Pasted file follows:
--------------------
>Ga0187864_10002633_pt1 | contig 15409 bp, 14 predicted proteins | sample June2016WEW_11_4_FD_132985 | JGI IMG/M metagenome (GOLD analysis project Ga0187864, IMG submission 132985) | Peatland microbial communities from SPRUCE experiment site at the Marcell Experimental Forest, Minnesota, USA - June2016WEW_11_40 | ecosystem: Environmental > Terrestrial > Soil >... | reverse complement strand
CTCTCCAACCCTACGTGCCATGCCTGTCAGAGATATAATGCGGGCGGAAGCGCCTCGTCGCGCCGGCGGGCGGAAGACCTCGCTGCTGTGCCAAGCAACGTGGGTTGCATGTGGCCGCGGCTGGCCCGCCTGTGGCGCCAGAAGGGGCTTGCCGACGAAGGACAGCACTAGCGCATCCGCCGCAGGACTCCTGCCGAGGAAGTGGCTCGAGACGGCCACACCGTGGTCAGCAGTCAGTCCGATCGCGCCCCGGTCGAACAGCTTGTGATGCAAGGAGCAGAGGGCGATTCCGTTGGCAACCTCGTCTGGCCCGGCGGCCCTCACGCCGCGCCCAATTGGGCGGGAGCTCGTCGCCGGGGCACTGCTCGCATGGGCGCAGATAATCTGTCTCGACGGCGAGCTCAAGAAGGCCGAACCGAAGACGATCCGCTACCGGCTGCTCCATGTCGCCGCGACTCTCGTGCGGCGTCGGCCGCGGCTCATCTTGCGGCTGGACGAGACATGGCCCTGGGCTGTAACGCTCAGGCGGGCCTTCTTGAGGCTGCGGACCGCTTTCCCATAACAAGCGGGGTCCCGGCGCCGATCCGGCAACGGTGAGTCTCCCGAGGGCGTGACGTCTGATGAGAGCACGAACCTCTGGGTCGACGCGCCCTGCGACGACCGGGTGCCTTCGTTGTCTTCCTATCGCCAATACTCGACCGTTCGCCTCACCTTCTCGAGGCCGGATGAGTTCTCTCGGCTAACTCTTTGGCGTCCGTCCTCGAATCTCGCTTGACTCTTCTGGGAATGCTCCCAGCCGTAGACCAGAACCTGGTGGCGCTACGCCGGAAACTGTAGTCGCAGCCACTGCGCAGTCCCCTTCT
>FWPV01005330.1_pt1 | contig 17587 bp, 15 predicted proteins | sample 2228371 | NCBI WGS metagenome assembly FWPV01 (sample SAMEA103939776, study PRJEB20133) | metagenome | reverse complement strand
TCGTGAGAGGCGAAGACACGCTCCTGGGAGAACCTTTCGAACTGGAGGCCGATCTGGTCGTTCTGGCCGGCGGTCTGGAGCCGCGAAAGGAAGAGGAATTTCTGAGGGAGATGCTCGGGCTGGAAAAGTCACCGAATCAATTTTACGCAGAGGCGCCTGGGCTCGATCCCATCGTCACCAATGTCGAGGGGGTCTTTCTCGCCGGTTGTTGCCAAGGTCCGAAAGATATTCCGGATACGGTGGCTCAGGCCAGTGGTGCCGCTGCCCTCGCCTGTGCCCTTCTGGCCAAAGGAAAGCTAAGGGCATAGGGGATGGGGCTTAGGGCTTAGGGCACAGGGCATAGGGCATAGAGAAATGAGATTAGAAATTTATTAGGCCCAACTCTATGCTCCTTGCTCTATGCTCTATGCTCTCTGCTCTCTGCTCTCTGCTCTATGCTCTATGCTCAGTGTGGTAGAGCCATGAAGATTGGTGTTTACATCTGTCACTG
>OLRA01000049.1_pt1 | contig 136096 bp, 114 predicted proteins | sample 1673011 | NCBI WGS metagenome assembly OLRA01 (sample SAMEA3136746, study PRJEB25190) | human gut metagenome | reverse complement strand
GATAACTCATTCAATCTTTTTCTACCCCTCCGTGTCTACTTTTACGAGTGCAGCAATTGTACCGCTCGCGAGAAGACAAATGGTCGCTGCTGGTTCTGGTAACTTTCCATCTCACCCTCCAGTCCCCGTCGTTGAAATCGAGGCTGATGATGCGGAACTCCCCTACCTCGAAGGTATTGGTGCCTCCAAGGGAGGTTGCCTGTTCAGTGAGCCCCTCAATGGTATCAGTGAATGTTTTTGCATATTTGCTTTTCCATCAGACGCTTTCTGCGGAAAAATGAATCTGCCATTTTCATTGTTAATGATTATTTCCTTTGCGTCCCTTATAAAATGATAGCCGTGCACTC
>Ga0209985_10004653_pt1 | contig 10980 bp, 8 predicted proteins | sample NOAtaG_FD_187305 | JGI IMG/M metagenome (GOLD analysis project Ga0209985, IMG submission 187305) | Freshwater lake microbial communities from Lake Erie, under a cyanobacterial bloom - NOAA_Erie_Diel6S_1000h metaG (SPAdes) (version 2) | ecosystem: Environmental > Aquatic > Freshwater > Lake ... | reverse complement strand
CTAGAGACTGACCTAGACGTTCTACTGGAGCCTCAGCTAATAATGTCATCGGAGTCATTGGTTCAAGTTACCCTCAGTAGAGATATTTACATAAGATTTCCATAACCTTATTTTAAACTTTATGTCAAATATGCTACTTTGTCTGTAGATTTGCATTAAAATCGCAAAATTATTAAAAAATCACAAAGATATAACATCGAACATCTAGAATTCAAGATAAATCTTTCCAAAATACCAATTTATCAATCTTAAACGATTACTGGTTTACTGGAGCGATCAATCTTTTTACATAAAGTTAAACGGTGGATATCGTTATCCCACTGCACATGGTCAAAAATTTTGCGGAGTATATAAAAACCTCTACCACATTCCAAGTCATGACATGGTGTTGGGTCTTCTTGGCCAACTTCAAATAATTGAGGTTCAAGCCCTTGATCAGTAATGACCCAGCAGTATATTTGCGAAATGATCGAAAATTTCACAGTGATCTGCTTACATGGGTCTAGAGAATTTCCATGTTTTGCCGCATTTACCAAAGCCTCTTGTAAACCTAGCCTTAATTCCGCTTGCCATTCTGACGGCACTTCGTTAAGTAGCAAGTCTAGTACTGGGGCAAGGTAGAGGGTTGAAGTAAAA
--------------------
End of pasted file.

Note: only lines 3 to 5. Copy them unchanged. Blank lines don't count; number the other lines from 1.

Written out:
>FWPV01005330.1_pt1 | contig 17587 bp, 15 predicted proteins | sample 2228371 | NCBI WGS metagenome assembly FWPV01 (sample SAMEA103939776, study PRJEB20133) | metagenome | reverse complement strand
TCGTGAGAGGCGAAGACACGCTCCTGGGAGAACCTTTCGAACTGGAGGCCGATCTGGTCGTTCTGGCCGGCGGTCTGGAGCCGCGAAAGGAAGAGGAATTTCTGAGGGAGATGCTCGGGCTGGAAAAGTCACCGAATCAATTTTACGCAGAGGCGCCTGGGCTCGATCCCATCGTCACCAATGTCGAGGGGGTCTTTCTCGCCGGTTGTTGCCAAGGTCCGAAAGATATTCCGGATACGGTGGCTCAGGCCAGTGGTGCCGCTGCCCTCGCCTGTGCCCTTCTGGCCAAAGGAAAGCTAAGGGCATAGGGGATGGGGCTTAGGGCTTAGGGCACAGGGCATAGGGCATAGAGAAATGAGATTAGAAATTTATTAGGCCCAACTCTATGCTCCTTGCTCTATGCTCTATGCTCTCTGCTCTCTGCTCTCTGCTCTATGCTCTATGCTCAGTGTGGTAGAGCCATGAAGATTGGTGTTTACATCTGTCACTG
>OLRA01000049.1_pt1 | contig 136096 bp, 114 predicted proteins | sample 1673011 | NCBI WGS metagenome assembly OLRA01 (sample SAMEA3136746, study PRJEB25190) | human gut metagenome | reverse complement strand